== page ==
Jealousy: An Innocent Longing for Love

August 27, 2019

 

 

I don’t know what the taste of Jealousy in your mouth is. What thoughts, images and feelings you have associated with this not so commonly welcomed feeling. However, a simple keyword search on Google told me Jealousy is widely perceived as something that has the potential to destroy you and your relationships. It is something that you need to tackle, manage and overcome. Without agreeing or disagreeing to any of it, I invite you to take a closer look at jealousy.

 

In this article, we shall attempt to go beyond the differences of our beliefs and perspectives to a deeper place where we can wonder like a kid who has no burden of knowledge.

 

While attempting to understand jealousy, it helps if we take a closer look at envy and shame too. Envy, jealousy and shame reflect a similar sense of inadequacy, yet they are totally different and distinct. The example that comes to my mind right now is this - me wishing that I had the same chocolate as yours, is more or less the essence of envy; me wishing for your chocolate at the same time holding the fear that I may not get it despite deserving it, is jealousy; me feeling that I am not worthy enough of the chocolate, is shame.

 

While envy is the desire to possess what someone else has; jealousy is the fear of losing what we have, or not having it at all. We can be envious of anyone, however, we feel jealous mostly with someone we know closely – our friend, sibling, partner or colleague. This is because we compare ourselves with the ones around, or the ones we feel are in the same league as we are. This is why though we may feel envious of a movie star; we don’t experience jealousy as strong as we experience it with a friend or a colleague.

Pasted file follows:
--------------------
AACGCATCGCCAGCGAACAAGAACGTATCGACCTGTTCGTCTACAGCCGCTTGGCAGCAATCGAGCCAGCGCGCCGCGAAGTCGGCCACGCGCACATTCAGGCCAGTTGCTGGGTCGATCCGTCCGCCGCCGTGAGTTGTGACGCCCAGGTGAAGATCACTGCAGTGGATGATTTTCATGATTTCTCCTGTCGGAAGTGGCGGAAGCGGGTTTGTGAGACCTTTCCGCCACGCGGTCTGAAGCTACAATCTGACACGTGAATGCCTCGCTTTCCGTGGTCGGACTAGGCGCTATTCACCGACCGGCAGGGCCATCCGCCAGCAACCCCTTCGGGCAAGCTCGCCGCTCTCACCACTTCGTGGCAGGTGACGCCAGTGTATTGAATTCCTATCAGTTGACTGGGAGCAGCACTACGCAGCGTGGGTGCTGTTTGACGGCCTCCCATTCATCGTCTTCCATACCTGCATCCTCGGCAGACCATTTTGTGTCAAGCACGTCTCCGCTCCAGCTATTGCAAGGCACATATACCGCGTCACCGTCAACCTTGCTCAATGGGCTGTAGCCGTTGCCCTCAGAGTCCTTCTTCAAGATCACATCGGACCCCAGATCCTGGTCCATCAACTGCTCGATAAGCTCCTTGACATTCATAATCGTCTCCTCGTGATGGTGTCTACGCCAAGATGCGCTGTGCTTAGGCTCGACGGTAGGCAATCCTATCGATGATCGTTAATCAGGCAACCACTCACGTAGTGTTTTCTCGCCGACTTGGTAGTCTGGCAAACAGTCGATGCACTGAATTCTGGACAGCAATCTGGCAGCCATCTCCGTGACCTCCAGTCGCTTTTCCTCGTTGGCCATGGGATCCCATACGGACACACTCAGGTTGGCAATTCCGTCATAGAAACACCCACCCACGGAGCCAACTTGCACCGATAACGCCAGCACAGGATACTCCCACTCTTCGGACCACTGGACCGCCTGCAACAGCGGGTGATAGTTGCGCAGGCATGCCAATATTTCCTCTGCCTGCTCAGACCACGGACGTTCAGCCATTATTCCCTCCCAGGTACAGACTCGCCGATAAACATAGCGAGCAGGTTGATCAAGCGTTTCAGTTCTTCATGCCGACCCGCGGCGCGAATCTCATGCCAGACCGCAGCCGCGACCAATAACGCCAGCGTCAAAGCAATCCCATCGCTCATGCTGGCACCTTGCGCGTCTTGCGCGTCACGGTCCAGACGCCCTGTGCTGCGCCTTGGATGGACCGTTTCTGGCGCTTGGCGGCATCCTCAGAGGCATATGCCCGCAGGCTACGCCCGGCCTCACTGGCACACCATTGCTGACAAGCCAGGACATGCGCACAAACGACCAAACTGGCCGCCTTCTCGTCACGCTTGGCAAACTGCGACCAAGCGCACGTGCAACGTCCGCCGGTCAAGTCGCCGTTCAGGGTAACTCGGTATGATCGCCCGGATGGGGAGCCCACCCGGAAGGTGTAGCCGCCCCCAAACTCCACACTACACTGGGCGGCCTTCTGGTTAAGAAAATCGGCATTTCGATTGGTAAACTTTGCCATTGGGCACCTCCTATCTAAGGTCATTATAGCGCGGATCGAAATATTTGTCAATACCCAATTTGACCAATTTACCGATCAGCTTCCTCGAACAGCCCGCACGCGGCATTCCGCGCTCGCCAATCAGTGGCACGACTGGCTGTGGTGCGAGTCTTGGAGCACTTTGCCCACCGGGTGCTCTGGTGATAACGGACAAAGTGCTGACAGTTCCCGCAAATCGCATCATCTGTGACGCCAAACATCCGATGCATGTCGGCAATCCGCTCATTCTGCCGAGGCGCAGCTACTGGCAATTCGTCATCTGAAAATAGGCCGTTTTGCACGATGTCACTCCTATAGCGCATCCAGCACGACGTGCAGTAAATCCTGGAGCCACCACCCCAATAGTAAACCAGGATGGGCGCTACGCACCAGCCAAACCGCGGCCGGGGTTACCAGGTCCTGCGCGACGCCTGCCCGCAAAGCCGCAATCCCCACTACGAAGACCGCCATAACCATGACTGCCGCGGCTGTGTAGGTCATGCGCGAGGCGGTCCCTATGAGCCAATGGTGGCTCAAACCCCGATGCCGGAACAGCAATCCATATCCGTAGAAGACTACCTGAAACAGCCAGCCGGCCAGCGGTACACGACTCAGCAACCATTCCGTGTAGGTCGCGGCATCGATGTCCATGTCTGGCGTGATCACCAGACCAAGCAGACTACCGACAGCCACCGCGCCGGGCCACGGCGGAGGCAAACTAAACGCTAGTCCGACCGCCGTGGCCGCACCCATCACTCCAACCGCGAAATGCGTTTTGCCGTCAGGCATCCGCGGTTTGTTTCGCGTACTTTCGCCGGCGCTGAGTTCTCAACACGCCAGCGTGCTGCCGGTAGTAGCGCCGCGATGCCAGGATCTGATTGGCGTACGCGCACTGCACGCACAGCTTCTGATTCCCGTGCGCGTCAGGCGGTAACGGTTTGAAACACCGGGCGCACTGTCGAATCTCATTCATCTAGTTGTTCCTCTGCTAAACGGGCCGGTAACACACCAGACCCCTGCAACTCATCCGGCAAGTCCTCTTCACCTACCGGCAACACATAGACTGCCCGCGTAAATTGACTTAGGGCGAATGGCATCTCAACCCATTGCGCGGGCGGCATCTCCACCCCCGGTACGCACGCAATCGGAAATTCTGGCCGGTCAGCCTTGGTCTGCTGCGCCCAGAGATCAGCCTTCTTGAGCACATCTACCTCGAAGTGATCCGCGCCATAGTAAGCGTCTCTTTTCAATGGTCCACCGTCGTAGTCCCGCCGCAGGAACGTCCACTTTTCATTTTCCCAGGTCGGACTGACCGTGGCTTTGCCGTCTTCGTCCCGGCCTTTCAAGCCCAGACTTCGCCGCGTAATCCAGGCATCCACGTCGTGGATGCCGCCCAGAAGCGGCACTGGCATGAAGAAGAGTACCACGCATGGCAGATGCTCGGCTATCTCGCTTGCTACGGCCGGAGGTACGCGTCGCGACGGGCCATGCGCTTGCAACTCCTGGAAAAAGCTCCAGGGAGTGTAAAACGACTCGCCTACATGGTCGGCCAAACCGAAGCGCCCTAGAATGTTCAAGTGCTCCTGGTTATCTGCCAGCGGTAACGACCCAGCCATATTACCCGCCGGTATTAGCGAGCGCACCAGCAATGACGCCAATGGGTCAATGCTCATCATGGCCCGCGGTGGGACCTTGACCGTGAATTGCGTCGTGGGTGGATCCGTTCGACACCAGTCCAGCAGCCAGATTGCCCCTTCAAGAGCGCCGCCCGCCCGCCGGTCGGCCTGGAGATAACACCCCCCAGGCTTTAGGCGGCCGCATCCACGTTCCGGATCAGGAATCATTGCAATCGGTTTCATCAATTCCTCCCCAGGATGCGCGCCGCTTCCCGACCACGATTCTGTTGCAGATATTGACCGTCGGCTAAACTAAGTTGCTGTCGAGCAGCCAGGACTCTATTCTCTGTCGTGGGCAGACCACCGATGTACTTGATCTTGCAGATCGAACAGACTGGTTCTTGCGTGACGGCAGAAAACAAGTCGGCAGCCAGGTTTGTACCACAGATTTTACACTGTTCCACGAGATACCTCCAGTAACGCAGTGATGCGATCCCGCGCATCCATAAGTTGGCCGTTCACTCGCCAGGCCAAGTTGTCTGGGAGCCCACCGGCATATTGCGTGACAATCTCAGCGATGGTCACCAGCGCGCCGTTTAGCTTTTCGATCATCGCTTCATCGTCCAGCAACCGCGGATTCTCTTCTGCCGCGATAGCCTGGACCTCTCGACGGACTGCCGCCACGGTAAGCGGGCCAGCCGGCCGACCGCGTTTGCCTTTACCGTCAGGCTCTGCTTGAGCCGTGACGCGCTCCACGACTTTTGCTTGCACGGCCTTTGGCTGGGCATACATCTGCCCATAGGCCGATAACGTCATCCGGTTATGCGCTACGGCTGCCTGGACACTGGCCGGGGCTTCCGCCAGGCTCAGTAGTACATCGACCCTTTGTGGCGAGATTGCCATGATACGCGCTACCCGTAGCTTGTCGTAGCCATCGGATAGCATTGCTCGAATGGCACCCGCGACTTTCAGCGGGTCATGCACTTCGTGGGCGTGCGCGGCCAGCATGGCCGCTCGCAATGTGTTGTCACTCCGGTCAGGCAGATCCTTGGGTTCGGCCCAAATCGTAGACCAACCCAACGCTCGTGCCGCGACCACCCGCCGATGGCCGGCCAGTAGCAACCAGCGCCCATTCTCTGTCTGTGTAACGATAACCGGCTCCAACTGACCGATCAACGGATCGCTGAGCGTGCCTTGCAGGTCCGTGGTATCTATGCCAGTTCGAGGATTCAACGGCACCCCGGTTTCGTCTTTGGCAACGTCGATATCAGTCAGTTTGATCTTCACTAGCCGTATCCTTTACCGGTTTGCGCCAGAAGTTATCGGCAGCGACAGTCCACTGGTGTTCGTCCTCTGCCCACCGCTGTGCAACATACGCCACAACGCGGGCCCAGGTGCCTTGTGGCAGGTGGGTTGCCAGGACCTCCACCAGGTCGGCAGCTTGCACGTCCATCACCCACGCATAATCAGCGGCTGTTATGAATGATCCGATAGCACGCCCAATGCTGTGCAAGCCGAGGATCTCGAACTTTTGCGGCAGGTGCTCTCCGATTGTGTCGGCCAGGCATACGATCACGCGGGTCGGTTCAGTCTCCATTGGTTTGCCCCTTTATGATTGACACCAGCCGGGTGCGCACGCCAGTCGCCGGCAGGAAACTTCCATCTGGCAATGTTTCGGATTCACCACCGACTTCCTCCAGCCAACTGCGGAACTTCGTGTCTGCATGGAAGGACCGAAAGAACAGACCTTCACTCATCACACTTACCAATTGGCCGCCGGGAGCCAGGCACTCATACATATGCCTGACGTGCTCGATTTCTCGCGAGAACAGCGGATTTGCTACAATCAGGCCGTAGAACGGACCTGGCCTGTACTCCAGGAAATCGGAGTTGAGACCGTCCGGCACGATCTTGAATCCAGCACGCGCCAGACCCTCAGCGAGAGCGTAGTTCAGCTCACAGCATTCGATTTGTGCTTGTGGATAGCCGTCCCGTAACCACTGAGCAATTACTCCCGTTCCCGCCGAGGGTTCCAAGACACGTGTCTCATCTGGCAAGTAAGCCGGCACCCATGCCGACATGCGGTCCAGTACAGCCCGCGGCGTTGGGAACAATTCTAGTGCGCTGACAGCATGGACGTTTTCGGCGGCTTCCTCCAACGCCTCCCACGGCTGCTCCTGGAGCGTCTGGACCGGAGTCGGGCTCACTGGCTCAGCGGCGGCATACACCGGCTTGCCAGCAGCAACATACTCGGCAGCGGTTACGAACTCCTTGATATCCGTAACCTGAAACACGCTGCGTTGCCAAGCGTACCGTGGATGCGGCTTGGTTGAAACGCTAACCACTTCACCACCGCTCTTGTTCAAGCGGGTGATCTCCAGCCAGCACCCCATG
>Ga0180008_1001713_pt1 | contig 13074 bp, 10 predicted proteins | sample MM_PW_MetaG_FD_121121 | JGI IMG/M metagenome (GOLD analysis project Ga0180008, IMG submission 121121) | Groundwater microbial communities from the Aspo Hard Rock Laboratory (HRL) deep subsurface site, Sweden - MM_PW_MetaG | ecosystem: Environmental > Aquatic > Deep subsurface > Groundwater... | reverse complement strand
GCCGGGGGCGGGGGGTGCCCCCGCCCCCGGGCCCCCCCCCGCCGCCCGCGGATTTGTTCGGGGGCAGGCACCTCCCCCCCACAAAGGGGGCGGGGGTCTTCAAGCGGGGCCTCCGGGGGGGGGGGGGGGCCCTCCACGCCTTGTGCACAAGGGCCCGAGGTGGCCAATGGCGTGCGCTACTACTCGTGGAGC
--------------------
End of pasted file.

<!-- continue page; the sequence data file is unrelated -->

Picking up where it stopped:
The three main conditions for jealousy are – desire, fear and worthiness. We feel jealous when we see someone having something we desire for, something we feel we deserve, and something we fear we may not have. The hardest part to digest about jealousy is that we can experience it with our dearest ones too - a sibling who is getting more love from parents, a colleague who is getting a promotion, or a friend who is travelling to a destination we dreamt of. It makes us question and judge ourselves - “How can I feel jealous about someone I am so close with?” “What’s wrong with me?” “Why am I being so selfish?”

 

None of us feel good about jealousy, while I agree it is nothing to feel good about, it is nothing to feel bad about too. If we can clear our judgements and look at jealousy with a fresh mind, we will meet a child who is seeking for love, attention and appreciation. Jealousy reveals that part in us which needs healing.  It also clarifies what we value and what we believe we deserve.

 

Next time we feel jealous of a dear one, instead of beating ourselves up let’s be kind and curious towards this mysterious sensation. Instead of feeling guilty for envying someone else’s life, let’s remember it is natural for a human to compare. Let’s learn to pick up cues from our jealousy, and work towards quenching our inadequacy by showering love to the parts of us that needs it the most. Let’s use these cues to motivate us to fulfil our desires. Let’s make jealousy a friend.

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